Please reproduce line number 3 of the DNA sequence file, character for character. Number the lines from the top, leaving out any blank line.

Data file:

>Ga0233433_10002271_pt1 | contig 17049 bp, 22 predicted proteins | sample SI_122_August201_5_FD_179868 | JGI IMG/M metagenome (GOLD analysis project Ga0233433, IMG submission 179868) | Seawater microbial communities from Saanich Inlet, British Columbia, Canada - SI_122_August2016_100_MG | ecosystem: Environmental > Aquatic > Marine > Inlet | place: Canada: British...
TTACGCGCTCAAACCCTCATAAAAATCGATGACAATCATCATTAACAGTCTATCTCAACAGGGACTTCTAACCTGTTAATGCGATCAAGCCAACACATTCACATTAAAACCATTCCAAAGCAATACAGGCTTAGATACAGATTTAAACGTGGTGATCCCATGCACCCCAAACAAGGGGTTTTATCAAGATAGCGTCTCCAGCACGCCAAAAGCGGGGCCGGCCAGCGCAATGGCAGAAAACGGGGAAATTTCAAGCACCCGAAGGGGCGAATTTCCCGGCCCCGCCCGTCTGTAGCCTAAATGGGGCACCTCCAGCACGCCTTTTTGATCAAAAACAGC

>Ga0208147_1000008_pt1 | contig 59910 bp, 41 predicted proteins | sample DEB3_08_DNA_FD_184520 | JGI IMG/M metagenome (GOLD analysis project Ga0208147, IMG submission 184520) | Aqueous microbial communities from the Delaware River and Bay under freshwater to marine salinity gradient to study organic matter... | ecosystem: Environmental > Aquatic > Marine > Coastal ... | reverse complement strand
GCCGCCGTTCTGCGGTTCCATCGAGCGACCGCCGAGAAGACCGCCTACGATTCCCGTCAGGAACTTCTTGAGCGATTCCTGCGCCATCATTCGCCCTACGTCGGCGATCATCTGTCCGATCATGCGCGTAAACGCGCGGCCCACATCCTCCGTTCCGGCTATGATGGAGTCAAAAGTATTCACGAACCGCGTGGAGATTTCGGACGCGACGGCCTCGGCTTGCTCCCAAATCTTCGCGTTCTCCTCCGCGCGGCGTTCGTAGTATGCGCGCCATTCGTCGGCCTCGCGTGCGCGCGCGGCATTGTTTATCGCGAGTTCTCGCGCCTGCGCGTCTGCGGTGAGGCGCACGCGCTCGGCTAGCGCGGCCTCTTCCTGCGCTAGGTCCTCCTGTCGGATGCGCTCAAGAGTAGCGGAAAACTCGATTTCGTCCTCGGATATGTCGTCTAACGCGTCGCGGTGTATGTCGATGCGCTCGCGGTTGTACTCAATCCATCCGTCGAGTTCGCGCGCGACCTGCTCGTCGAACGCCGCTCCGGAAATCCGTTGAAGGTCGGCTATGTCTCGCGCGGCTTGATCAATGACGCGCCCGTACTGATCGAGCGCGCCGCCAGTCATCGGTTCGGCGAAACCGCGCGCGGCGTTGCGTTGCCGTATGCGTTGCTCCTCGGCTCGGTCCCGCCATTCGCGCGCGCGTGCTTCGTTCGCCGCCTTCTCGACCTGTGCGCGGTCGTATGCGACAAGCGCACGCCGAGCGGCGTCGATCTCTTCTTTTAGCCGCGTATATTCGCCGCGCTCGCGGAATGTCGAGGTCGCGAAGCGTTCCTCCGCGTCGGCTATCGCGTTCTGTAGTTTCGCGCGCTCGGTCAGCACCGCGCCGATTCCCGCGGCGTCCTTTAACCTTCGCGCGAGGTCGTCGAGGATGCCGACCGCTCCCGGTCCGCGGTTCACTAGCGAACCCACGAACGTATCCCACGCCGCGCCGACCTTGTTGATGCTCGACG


>Ga0208147_1000008_pt1 | contig 59910 bp, 41 predicted proteins | sample DEB3_08_DNA_FD_184520 | JGI IMG/M metagenome (GOLD analysis project Ga0208147, IMG submission 184520) | Aqueous microbial communities from the Delaware River and Bay under freshwater to marine salinity gradient to study organic matter... | ecosystem: Environmental > Aquatic > Marine > Coastal ... | reverse complement strand